BCD Council of GovernmentsApril 2012
The BCDCOG in brief
Welcome to the BCD Council of Governments digital newsletter. This newsletter is published once a month to bring you highlights of projects and activities being undertaken at the agency. Should you have any questions or would like to request additional information, please do not hesitate to contact us.

Celebrating and Promoting Fair Housing

The BCD Council of Governments assists local governments with the administration of Community Development Block Grant (CDBG) funds. One of the conditions of receiving CDBG funds is to take proactive steps to further fair housing. To this end, participants in the CDBG program take time to observe April 2012 as the 44th Anniversary of the passage of the Fair Housing Act. Title VIII of the Civil Rights Act of 1968, as amended, known as the Fair Housing Act, prohibits discrimination in the sale or rental of housing on the basis of race, color, religion, sex, and national origin. Congress amended the Fair Housing Act in 1998 to provide stiffer penalties, establish an administrative enforcement mechanism, and expand its coverage to prohibit discrimination on the basis of familial status and disability.


In 1989 South Carolina passed a Fair Housing Law that provides rights and remedies substantially equivalent to those found in the Federal Fair Housing Act. At the time of passage, South Carolina was the first state in the Southeast Region, and the second State in the nation to pass a Fair Housing Law recognized by the Department of Housing and Urban Development (HUD) as being substantially equivalent to the National Fair Housing Law. By resolution, Berkeley and Dorchester Counties, and the Towns of Harleyville, Moncks Corner, and St. Stephen have all officially designated April 2012 as Fair Housing Month.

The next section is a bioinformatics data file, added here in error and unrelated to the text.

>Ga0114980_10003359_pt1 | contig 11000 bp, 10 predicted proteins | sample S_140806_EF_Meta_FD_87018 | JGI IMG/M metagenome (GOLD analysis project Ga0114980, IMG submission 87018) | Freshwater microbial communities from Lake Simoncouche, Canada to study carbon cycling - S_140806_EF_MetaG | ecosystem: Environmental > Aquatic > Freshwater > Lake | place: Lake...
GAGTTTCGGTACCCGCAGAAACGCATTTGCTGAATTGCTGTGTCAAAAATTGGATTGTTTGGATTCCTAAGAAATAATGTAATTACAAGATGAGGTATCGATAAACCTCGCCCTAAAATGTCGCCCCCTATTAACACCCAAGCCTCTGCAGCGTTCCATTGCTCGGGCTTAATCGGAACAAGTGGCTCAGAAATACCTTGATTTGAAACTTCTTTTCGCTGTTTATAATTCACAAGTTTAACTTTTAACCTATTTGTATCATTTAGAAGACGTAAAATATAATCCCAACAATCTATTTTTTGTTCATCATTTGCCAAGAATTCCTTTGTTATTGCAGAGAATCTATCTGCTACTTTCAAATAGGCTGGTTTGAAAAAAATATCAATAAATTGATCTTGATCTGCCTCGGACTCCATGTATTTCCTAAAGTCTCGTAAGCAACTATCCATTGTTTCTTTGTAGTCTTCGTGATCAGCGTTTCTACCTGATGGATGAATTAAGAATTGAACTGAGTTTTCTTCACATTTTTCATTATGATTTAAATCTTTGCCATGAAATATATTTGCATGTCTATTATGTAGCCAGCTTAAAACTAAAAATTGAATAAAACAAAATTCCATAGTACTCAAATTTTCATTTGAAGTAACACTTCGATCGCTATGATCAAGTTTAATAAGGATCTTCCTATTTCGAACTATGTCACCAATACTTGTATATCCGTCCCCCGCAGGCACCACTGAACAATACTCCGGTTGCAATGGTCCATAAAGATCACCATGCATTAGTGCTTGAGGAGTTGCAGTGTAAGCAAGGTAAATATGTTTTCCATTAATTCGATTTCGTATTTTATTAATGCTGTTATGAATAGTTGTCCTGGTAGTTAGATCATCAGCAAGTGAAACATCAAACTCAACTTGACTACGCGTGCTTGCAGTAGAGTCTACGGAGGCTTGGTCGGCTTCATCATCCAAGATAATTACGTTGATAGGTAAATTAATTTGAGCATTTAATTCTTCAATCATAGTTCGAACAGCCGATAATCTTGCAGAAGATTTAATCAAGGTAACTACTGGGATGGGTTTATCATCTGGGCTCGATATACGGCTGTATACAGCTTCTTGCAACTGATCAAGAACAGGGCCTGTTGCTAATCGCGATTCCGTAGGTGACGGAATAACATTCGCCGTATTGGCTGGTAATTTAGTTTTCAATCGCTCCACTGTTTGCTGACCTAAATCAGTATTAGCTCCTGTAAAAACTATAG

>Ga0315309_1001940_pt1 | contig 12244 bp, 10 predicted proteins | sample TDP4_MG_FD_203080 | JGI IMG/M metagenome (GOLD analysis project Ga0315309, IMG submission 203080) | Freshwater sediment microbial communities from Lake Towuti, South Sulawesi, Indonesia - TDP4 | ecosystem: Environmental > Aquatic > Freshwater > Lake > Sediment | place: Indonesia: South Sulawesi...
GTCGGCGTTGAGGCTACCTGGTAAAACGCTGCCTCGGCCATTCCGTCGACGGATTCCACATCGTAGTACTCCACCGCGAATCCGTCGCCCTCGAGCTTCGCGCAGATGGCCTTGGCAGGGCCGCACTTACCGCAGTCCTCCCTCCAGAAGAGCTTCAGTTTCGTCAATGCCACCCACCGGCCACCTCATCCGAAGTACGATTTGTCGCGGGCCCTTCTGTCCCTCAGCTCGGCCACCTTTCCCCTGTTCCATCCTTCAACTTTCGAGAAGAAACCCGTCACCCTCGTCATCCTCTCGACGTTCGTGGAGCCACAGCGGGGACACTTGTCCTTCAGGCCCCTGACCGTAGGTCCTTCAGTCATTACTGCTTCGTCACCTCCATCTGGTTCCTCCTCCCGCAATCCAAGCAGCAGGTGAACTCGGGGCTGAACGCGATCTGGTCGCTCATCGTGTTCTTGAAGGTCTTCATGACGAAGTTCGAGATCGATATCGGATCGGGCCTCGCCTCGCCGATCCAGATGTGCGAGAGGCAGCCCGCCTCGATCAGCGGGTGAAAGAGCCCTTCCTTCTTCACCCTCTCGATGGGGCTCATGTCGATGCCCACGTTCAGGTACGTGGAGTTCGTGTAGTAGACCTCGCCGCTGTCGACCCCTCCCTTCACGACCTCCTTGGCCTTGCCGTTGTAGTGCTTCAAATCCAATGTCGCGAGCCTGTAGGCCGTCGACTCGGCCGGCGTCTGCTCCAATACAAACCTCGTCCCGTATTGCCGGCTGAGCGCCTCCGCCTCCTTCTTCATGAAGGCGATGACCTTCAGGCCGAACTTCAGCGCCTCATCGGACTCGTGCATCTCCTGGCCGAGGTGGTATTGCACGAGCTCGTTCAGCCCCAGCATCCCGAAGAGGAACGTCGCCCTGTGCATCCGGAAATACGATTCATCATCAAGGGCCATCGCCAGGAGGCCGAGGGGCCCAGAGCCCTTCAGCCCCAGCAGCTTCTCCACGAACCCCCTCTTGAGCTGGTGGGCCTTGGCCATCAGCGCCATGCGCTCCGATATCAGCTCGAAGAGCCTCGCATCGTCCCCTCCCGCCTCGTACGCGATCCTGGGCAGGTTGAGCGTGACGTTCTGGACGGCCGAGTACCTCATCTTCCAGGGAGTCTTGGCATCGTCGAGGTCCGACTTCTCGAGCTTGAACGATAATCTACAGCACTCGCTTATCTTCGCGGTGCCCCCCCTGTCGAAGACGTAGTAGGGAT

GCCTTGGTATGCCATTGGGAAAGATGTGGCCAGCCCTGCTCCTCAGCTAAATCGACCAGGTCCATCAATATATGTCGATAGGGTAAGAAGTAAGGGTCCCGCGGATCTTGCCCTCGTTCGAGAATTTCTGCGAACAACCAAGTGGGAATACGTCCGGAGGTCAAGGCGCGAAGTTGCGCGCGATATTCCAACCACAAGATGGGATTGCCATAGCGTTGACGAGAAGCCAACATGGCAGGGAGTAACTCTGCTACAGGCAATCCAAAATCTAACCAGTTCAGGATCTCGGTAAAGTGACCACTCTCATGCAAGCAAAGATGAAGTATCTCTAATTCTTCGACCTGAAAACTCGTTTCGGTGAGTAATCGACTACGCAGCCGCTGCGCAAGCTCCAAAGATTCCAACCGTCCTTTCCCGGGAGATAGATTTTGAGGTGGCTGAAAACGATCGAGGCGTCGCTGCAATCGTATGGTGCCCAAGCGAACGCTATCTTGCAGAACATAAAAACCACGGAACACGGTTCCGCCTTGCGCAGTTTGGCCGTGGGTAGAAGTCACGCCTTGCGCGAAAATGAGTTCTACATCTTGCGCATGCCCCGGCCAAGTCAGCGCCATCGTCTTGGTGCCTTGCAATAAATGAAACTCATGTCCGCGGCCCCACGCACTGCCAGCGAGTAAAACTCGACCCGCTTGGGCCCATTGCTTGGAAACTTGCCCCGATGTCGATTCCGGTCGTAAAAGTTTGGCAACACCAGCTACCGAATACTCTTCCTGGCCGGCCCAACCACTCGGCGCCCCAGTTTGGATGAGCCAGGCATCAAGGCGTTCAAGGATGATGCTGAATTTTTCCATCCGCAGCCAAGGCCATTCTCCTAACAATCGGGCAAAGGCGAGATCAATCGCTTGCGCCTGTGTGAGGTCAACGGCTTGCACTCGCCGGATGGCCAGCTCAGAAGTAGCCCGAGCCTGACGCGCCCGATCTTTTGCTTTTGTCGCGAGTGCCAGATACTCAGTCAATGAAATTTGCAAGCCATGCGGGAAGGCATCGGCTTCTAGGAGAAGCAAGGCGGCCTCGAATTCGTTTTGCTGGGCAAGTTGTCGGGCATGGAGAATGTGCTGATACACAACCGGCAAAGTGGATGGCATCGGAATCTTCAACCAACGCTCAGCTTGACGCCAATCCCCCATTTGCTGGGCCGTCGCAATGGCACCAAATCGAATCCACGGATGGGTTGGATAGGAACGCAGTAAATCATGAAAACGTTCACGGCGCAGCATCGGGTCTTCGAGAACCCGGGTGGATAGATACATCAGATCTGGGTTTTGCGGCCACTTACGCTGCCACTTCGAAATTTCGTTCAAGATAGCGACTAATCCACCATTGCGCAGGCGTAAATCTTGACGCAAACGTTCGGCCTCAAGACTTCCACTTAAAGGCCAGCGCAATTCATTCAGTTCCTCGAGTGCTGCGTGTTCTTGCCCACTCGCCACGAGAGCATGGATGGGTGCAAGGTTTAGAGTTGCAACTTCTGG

When the Fair Housing Act was first passed, racially and ethnically diverse neighborhoods were generally discussed only in terms of benefits to racial or ethnic  minorities. Today, many recognize that diverse neighborhoods have tangible benefits for all people who live in them and that true diversity is more than just "racial integration". Rather, a diverse community is one where all residents are included, where no group is privileged above any other group, and where everyone has equal access to opportunity.


Congress passed the Fair Housing Act in 1968 to guarantee the right to choose where to live without facing discrimination or legally imposed obstacles. This is a core value that needs no additional justification. But it is also important to recognize the other benefits and values that are promoted by inclusive and diverse communities:


  • Inclusive, diverse communities have quality schools with diverse student bodies that enhance outcomes for all children.
  • Inclusive, diverse communities have a healthy, robust market that competes for buyers and renters from all racial and ethnic groups in a region and cannot be easily targeted by predatory lenders.
  • Inclusive, diverse communities contribute to the regional economy with a range of housing choices for workers of all income ranges, and help to prevent the harmful concentration of racially isolated poverty at the core of the metropolitan region.